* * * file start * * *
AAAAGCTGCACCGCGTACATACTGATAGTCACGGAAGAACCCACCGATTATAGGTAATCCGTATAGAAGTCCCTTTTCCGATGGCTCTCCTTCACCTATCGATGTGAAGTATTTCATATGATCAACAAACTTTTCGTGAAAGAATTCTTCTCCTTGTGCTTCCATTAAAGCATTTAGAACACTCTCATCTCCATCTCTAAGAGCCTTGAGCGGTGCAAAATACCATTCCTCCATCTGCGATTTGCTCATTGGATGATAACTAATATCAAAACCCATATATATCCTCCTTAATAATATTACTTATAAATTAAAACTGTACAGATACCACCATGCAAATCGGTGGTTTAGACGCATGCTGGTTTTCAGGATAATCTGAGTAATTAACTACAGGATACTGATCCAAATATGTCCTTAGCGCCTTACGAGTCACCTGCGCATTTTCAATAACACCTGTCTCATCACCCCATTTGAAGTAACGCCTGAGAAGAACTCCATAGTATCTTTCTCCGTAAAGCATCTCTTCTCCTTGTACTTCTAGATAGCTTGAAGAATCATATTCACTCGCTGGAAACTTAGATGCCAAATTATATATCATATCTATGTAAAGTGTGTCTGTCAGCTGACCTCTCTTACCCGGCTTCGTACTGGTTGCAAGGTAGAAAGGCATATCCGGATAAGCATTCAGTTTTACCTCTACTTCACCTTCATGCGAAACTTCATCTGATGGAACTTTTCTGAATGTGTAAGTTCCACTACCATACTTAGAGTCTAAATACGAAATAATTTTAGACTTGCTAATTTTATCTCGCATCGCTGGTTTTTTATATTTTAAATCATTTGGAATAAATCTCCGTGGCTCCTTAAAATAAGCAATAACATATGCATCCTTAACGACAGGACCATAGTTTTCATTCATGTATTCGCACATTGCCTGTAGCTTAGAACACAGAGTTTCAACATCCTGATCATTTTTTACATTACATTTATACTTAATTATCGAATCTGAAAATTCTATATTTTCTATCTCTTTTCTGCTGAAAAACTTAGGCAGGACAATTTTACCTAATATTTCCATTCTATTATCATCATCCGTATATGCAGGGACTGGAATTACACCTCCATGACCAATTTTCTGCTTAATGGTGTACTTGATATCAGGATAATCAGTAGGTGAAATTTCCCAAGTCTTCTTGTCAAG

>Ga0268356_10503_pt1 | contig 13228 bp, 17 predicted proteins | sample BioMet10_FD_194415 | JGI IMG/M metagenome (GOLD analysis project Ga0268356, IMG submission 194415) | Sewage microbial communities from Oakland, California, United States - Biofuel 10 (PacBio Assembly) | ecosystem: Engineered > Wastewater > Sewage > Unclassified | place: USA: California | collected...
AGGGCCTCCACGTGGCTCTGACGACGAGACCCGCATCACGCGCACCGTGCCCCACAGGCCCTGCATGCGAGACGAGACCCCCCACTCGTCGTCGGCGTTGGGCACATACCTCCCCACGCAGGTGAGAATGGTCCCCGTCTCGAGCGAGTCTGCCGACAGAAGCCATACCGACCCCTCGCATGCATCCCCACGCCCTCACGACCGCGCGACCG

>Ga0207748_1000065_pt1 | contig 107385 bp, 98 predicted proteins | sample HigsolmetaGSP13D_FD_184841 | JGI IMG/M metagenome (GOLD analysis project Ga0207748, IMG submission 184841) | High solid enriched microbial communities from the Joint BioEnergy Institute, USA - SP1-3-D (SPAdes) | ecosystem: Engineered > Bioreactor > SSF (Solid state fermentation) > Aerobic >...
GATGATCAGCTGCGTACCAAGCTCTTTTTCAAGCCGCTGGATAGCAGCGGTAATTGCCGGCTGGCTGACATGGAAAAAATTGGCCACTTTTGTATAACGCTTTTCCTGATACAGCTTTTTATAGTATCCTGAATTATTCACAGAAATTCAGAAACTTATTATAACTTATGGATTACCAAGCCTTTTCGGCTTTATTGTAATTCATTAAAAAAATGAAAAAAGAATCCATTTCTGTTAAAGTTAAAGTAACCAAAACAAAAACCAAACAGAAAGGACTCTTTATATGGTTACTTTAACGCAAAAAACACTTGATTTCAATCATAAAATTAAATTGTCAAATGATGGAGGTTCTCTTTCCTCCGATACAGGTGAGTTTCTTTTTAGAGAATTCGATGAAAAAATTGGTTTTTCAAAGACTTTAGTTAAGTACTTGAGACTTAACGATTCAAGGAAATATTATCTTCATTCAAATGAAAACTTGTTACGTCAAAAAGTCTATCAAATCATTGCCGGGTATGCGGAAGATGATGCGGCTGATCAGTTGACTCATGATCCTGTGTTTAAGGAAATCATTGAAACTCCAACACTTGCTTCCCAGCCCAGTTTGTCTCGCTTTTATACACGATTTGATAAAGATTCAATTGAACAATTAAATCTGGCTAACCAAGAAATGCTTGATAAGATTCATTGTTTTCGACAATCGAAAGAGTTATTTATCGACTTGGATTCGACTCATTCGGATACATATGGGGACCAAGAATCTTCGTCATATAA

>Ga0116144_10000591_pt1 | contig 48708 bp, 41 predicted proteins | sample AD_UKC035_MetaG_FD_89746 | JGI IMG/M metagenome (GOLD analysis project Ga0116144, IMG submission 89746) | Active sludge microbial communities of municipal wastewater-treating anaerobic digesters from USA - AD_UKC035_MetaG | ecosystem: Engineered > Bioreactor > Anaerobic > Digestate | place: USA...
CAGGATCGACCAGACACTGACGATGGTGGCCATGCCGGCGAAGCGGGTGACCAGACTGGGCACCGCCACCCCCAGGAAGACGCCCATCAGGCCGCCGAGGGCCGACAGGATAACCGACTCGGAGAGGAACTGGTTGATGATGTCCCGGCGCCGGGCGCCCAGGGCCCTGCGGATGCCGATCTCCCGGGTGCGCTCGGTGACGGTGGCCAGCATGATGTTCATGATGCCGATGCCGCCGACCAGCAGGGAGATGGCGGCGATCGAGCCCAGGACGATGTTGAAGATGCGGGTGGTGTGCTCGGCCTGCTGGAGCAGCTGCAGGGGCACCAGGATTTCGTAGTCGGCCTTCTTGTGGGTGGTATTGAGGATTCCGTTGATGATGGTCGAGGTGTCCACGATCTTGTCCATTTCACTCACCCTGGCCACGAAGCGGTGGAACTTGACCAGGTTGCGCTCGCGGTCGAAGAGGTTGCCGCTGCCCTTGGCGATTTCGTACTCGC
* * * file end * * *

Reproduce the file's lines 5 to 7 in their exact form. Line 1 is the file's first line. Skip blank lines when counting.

GATGATCAGCTGCGTACCAAGCTCTTTTTCAAGCCGCTGGATAGCAGCGGTAATTGCCGGCTGGCTGACATGGAAAAAATTGGCCACTTTTGTATAACGCTTTTCCTGATACAGCTTTTTATAGTATCCTGAATTATTCACAGAAATTCAGAAACTTATTATAACTTATGGATTACCAAGCCTTTTCGGCTTTATTGTAATTCATTAAAAAAATGAAAAAAGAATCCATTTCTGTTAAAGTTAAAGTAACCAAAACAAAAACCAAACAGAAAGGACTCTTTATATGGTTACTTTAACGCAAAAAACACTTGATTTCAATCATAAAATTAAATTGTCAAATGATGGAGGTTCTCTTTCCTCCGATACAGGTGAGTTTCTTTTTAGAGAATTCGATGAAAAAATTGGTTTTTCAAAGACTTTAGTTAAGTACTTGAGACTTAACGATTCAAGGAAATATTATCTTCATTCAAATGAAAACTTGTTACGTCAAAAAGTCTATCAAATCATTGCCGGGTATGCGGAAGATGATGCGGCTGATCAGTTGACTCATGATCCTGTGTTTAAGGAAATCATTGAAACTCCAACACTTGCTTCCCAGCCCAGTTTGTCTCGCTTTTATACACGATTTGATAAAGATTCAATTGAACAATTAAATCTGGCTAACCAAGAAATGCTTGATAAGATTCATTGTTTTCGACAATCGAAAGAGTTATTTATCGACTTGGATTCGACTCATTCGGATACATATGGGGACCAAGAATCTTCGTCATATAA

>Ga0116144_10000591_pt1 | contig 48708 bp, 41 predicted proteins | sample AD_UKC035_MetaG_FD_89746 | JGI IMG/M metagenome (GOLD analysis project Ga0116144, IMG submission 89746) | Active sludge microbial communities of municipal wastewater-treating anaerobic digesters from USA - AD_UKC035_MetaG | ecosystem: Engineered > Bioreactor > Anaerobic > Digestate | place: USA...
CAGGATCGACCAGACACTGACGATGGTGGCCATGCCGGCGAAGCGGGTGACCAGACTGGGCACCGCCACCCCCAGGAAGACGCCCATCAGGCCGCCGAGGGCCGACAGGATAACCGACTCGGAGAGGAACTGGTTGATGATGTCCCGGCGCCGGGCGCCCAGGGCCCTGCGGATGCCGATCTCCCGGGTGCGCTCGGTGACGGTGGCCAGCATGATGTTCATGATGCCGATGCCGCCGACCAGCAGGGAGATGGCGGCGATCGAGCCCAGGACGATGTTGAAGATGCGGGTGGTGTGCTCGGCCTGCTGGAGCAGCTGCAGGGGCACCAGGATTTCGTAGTCGGCCTTCTTGTGGGTGGTATTGAGGATTCCGTTGATGATGGTCGAGGTGTCCACGATCTTGTCCATTTCACTCACCCTGGCCACGAAGCGGTGGAACTTGACCAGGTTGCGCTCGCGGTCGAAGAGGTTGCCGCTGCCCTTGGCGATTTCGTACTCGC